The Chairperson asked if there was further input. As there was none, he suggested that on Friday before the Committee proceeds, the report needs to be ready so that the Committee can adopt the Bill. These were some of the Bills that the Committee would want the Programming Committee taking note of so that by 23 February they can be served before the House. There were a lot of Bills which needed to go before the House, and the Committee wants to process them as expeditiously as possible. He asked that the next presentation be made on the Traditional Courts Bill.

Deputy Minister Jeffery asked that Ms Ross continue lead this presentation. There was a similar document in the amendments of the NCOP, but the Department had asked Ms Ross to prepare a general presentation on the Bill because apart from the DA Members and Mr Swart, other Members were not part of the Committee when the Bill was passed by the Portfolio Committee in the last Parliament. He asked that she start with the slides before moving on to the specific NCOP amendments.

The Chairperson asked the Committee Secretary to present the document for Ms Ross, and commended him for being very fast.

Traditional Courts Bill [B 1D-2017]


Ms Ross began by explaining that the Traditional Courts Bill was adopted by the Select Committee on Security and Justice on 25 November 2020, and subsequently by the NCOP on 2 December 2020.  The object of the Bill, contained in clause 2 of the Bill, was to create a uniform legislative framework, regulating the role and functions of Traditional Courts in the resolution of certain disputes in accordance with constitutional imperatives and values.


The existence of Traditional Courts, while constitutionally essential, needed to be transformed into alignment with the new constitutional dispensation as recognised in Chapter 12 of the Constitution.

Efforts were made to address the concerns raised in the previous Bills which were introduced in Parliament in 2008 and 2012, particularly the concerns around the role of women and other vulnerable groups.

This Bill had improved levels of dispute resolution by recognising levels which were not previously present in the Bill, such as the headman or headwoman’s court, the senior traditional leader’s court and king or queen’s court. She added that the Traditional and Khoi-San Leadership Act introduces another level, over and above the levels provided for in this Bill, which she would discuss further when dealing with the actual amendments of the NCOP.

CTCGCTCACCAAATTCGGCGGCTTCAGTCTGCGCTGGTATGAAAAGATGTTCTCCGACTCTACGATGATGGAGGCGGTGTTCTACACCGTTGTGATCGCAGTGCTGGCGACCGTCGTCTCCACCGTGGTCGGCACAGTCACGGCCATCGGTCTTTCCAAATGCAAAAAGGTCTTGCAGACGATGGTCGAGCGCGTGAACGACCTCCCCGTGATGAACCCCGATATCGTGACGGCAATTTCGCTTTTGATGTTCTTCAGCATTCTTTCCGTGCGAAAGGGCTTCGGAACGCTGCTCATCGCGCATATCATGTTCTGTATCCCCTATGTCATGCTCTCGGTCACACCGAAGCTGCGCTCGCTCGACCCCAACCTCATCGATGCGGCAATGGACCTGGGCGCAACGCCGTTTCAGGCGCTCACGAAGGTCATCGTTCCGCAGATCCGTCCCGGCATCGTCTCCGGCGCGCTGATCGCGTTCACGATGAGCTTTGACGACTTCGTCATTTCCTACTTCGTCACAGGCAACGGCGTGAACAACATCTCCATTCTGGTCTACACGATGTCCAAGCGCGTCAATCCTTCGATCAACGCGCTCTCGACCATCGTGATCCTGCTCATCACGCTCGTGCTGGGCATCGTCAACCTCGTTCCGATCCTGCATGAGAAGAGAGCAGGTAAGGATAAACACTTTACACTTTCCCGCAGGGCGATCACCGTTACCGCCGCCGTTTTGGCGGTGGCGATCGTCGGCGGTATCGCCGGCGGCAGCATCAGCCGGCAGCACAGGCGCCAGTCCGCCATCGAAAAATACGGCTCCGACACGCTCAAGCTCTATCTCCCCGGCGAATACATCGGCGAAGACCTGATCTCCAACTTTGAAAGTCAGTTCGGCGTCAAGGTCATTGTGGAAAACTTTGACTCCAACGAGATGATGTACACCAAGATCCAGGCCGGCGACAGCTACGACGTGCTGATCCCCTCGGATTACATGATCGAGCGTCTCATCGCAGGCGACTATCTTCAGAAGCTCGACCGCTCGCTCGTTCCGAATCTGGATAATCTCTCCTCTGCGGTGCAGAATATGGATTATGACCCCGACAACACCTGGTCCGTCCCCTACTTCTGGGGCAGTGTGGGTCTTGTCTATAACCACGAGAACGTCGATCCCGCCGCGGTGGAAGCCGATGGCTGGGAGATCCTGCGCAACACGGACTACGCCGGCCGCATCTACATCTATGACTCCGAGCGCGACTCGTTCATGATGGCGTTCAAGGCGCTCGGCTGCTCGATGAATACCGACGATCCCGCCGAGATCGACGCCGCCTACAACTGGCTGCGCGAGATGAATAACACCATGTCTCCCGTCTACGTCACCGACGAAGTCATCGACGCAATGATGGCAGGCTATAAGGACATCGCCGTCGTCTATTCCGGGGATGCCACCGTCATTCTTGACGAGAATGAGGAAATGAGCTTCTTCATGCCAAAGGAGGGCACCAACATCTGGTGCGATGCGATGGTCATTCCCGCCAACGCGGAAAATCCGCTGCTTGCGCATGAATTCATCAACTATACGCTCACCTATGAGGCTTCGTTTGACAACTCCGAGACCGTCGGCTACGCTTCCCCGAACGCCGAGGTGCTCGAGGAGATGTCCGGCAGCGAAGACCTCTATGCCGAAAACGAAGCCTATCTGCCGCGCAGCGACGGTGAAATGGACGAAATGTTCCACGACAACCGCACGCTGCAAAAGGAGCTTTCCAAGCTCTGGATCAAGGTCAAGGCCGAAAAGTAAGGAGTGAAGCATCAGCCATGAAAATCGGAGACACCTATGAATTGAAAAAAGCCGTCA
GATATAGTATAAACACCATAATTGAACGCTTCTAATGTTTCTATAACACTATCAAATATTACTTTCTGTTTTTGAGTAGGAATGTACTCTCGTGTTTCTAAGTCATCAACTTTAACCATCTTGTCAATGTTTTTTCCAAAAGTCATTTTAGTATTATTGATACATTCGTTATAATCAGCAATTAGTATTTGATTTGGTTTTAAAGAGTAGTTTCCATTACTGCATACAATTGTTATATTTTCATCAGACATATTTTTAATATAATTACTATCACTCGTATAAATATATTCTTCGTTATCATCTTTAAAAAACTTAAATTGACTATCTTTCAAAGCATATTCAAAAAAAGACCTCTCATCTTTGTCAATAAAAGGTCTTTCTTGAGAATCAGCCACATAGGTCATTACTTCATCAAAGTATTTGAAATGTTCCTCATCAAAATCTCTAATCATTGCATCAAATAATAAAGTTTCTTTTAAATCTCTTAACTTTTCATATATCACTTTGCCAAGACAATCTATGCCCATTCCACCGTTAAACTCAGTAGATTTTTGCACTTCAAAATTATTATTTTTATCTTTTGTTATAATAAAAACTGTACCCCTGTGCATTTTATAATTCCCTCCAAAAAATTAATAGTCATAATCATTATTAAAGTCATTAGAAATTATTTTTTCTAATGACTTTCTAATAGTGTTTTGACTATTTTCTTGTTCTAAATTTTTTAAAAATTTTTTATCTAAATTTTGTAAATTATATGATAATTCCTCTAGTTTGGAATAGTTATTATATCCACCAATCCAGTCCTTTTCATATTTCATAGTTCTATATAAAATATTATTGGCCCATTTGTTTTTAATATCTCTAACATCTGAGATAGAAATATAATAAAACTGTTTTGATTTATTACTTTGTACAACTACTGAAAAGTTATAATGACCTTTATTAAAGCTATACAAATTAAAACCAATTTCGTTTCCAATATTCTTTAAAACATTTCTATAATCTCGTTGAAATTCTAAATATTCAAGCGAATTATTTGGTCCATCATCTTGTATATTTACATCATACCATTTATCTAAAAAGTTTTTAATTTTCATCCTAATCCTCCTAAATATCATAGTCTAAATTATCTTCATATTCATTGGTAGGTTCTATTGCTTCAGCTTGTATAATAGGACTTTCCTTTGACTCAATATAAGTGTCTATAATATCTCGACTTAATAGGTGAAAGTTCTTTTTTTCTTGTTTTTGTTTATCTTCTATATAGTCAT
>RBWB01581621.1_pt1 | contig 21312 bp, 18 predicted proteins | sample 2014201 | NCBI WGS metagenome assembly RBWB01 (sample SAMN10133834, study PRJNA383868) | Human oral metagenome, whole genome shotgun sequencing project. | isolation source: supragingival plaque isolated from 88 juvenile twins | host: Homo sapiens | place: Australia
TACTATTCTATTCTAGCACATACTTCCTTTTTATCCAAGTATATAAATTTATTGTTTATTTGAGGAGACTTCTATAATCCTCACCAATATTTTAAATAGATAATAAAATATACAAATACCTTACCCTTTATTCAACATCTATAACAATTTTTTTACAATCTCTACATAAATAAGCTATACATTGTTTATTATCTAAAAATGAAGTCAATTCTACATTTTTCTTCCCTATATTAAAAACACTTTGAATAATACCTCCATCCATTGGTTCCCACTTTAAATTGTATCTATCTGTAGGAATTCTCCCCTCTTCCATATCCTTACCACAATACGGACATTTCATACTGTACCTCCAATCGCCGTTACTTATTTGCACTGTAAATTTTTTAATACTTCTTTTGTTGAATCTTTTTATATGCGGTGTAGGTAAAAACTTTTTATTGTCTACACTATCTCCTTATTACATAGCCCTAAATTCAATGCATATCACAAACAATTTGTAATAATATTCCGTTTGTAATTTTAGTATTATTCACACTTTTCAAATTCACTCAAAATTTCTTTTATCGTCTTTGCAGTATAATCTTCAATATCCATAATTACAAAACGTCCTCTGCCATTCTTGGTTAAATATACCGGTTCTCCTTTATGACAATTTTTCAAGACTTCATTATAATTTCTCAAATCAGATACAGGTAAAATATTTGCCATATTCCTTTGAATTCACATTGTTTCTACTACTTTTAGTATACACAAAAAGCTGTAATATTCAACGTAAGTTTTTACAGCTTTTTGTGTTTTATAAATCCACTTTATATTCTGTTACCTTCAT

Clause 3: Guiding principles

This clause sets the expectations for Traditional Courts in dealing with disputes. Constitutional values were of paramount importance. The Bill emphasised restorative justice and reconciliation through mediation.

Notably, Traditional Court proceedings do not differentiate between civil and criminal proceedings, which was why the word ‘dispute’ was used in the Bill.

Clause 4: Institution in Traditional Courts

Proceedings may not be instituted in Traditional Courts if they were being dealt with at another level of the traditional justice system. Schedule 2 of the Bill sets out and limits the types of disputes a Traditional Court may deal with, to less serious matters which may disturb the peace in the community, such as: theft, malicious damage to property, receiving stolen property, assault without grievous bodily harm, crimen injuria, amongst others. Traditional Courts may, however, give advice on, and not adjudicate or deal with: initiation; ukuthwala; succession; inheritance; or customary marriages. These matters are outside the matters which the court is permitted to hear in terms of Schedule 2. In the event that a person approaches a Traditional Court for relief and the matter is not listed in Schedule 2, the Traditional Court is empowered to give the person counsel or to refer the matter to another court or another appropriate institution.